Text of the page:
Mapping the al-Qerry campaign's expansion of a Qlintonesque strategy
linton was a staunch conservative. No, that's not a misprint. He ran as one, talked like one, even walked like one during his campaigns. For example, right before his first election he made a big show
of personally signing the execution order for a convicted murderer. Such things gained him enough support from independents and moderate Dhimmicrats—while at the same time effectively quelling anti-Qlinton sentiments among dissatisfied Republicans who might have otherwise showed up at the polls to vote against him—that he could take for granted and even marginalize his own party's socialistic base and wind up with enough votes to get elected. Once in office, however, he transmogrified back to his real self: a social-engineering, no self-control, unabashedly radical liberal (as his party's base counted on him doing all along).
When you can conceivably pass yourself off to voters as not only a conservative but a Washington outsider, such a Tri-strangulation™ strategy works. When that's impossible, as is painfully the case with al-Qerry (the ultimate Washington, 20-year, do-nothing insider), you need at least one more side to play off against the others:
al-Qerry and President Bush are the same on X
Anything that our President receives high approval ratings on in the most recent polls, al-Qerry is all for. Last week it was foreign policy. According to Distorterats, both our full-time president and Massachusetts' no-show junior senator are the same when it comes to non-domestic issues (excluding, of course, such things as actively finding and fighting the terrorists wherever they are and toppling their state sponsors, not caving in to demands for delays or doing nothing by
France and the UN Surrender Inc., and building an effective missile-defense shield in the face of China and North Korea's threats to "nuke Los Angeles" and intimidate our allies). Since this ludicrous sameness isn't panning out to be other than just one more blatant falsehood that none but the most gullible Americans are swallowing, next week it might be domestic policy: Qerry wants to make all of President Bush's tax cuts permanent, provide school vouchers, and so forth. When that doesn't pan out the way the Qerry camp Qommune planned either, it may be back to non-domestic issues again. Who knows?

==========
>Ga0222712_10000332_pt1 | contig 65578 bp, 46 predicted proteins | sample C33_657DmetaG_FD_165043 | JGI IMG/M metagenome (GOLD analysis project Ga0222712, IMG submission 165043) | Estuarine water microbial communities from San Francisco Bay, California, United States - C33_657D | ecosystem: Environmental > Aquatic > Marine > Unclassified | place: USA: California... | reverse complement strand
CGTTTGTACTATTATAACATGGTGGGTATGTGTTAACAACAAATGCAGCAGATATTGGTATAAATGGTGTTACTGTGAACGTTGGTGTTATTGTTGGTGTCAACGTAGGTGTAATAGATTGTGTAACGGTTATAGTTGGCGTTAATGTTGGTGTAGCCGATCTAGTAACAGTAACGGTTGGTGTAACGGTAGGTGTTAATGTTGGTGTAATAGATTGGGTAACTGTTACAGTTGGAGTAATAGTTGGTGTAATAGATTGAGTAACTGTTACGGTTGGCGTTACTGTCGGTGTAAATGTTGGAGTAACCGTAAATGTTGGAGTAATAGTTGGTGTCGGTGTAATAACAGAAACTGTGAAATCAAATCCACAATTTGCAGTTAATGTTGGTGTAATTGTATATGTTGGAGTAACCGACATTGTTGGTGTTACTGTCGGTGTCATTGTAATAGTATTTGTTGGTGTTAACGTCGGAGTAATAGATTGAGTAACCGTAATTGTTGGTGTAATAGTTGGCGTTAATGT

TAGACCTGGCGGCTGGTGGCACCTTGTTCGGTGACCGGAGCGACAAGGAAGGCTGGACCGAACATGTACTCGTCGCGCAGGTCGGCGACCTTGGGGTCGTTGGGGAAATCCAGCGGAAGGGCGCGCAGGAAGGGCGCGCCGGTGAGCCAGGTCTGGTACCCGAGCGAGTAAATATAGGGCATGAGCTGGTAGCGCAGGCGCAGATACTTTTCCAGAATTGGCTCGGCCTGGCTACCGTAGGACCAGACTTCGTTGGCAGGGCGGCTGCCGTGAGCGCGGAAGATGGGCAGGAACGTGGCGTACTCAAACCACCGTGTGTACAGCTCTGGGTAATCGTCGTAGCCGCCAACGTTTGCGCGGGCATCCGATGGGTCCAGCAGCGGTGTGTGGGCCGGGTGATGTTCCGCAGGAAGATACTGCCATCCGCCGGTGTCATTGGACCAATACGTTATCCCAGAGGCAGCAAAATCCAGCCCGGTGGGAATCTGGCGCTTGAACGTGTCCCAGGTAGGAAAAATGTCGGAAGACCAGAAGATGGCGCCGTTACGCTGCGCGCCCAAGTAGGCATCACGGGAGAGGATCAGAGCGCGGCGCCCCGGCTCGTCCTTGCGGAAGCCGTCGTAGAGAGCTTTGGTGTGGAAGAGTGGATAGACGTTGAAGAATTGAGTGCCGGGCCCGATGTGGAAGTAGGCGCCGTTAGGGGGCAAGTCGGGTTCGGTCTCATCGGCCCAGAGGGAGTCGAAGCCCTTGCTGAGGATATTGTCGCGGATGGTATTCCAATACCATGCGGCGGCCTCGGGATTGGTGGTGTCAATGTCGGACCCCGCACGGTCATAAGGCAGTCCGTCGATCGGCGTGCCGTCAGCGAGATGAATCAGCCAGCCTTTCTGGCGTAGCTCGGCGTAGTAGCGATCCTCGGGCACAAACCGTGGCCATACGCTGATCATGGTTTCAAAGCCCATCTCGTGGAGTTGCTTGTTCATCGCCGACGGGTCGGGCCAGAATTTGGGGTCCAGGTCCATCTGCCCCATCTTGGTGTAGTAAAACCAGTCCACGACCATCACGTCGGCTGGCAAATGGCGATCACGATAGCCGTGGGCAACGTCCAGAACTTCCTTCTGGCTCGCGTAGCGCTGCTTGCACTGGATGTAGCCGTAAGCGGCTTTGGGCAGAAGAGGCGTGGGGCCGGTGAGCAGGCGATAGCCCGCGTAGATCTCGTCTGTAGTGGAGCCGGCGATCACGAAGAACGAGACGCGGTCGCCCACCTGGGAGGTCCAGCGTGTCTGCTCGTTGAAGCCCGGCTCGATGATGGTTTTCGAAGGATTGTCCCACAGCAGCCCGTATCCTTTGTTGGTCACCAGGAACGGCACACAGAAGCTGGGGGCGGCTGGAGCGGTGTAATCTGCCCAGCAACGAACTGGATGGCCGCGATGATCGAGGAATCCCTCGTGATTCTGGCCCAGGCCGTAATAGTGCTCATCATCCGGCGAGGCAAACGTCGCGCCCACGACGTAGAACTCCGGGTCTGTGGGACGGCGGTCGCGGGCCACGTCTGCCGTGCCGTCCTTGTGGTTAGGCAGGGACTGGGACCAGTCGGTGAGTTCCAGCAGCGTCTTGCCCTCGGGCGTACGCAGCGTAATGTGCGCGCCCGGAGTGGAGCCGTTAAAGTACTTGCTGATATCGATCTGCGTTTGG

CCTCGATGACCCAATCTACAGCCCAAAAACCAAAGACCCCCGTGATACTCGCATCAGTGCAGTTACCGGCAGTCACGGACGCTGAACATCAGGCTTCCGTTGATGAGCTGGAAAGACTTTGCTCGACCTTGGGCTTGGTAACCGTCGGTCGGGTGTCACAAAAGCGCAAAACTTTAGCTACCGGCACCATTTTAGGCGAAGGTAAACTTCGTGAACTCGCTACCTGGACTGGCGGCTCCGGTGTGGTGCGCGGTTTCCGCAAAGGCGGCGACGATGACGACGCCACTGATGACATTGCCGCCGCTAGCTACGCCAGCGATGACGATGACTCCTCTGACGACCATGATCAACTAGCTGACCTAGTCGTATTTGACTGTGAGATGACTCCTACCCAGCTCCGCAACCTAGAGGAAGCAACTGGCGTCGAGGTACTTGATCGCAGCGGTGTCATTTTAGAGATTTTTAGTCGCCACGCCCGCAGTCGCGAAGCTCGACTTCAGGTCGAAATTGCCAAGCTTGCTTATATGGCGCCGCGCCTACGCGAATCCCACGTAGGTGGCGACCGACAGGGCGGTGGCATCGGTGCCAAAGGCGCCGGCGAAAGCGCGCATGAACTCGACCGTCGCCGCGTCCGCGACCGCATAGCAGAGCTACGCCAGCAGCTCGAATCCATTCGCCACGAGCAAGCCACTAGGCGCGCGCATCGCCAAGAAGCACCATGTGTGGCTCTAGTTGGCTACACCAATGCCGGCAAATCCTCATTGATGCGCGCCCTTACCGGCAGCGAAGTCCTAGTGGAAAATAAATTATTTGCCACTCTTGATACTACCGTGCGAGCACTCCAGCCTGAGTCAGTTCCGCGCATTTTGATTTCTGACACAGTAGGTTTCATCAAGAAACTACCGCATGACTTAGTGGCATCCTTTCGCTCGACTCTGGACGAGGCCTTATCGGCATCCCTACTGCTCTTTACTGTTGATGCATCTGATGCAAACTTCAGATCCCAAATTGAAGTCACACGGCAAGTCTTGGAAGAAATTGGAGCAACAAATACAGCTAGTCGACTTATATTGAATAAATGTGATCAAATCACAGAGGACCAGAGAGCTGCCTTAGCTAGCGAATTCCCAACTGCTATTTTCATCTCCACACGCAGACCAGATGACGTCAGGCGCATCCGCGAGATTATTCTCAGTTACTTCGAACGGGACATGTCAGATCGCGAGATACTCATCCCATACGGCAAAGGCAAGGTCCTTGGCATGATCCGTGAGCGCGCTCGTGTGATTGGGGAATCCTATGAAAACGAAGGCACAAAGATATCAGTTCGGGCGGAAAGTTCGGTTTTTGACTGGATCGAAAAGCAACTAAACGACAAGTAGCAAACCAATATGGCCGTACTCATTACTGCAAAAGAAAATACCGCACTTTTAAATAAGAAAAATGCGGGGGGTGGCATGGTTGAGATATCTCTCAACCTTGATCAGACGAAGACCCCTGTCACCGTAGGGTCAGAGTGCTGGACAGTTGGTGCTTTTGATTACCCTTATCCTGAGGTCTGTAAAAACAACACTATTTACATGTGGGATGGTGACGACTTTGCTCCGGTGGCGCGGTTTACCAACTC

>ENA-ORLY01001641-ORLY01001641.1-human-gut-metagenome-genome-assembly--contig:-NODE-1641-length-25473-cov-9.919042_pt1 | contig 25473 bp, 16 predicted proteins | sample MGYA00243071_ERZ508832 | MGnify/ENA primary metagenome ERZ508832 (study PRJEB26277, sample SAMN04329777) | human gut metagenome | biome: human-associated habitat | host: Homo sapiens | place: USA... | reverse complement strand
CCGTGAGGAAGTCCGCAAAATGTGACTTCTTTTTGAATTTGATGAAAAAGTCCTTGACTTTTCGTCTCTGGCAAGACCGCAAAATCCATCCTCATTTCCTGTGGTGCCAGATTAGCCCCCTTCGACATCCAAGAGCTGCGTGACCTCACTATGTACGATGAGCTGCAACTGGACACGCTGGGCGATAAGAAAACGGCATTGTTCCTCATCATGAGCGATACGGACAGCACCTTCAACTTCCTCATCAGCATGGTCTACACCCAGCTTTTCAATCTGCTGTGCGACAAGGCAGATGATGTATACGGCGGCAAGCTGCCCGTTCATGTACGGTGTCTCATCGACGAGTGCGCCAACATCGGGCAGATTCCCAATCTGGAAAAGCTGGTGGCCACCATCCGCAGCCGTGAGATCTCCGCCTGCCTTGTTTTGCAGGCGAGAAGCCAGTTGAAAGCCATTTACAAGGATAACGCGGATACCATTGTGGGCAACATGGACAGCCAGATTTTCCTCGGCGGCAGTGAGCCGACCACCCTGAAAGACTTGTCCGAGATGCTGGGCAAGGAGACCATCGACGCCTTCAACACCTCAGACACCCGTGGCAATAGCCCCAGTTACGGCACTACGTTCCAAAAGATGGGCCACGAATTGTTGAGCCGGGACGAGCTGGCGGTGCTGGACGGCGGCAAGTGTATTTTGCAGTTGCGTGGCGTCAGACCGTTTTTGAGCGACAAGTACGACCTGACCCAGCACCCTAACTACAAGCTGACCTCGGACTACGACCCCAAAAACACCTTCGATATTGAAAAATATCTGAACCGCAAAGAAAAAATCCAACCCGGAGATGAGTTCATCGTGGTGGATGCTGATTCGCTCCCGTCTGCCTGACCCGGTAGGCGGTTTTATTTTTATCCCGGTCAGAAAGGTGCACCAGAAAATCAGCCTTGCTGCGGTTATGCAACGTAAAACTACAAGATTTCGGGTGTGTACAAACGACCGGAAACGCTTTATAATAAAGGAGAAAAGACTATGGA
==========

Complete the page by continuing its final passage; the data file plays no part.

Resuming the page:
al-Qerry and President Bush are different on Y
Anything that our President receives low approval ratings on in the most recent polls, al-Qerry is all against. This is more difficult to do since, compared to other administrations like Qarter and Qlinton's, most presidents would and probably did kill to have for their high ratings President Bush's low ones. Case in point: now that the president's approval ratings on Iraq have returned to their normal high (compared to almost every other war), al-Qerry is, for the time being, all in favor of us liberating and helping Iraqis. But during the temporary dip in those numbers, al-Qerry was against all that—even given the fact he voted for congressional authorization of our president's actions there. Certainly, President Bush is against government-bureaucratized health care, higher taxes, trillion-dollar increases in public spending, killing inconvenient babies, and non-gender based marriages, while Qhristmas-in-Qambodia John supports each one. But as an overwhelming majority of Americans are against those too, Qerry won't dare come out and say he's for any of them—even given the fact his votes in the Senate during the last twenty years (what little of them there are) all loudly proclaim that he is.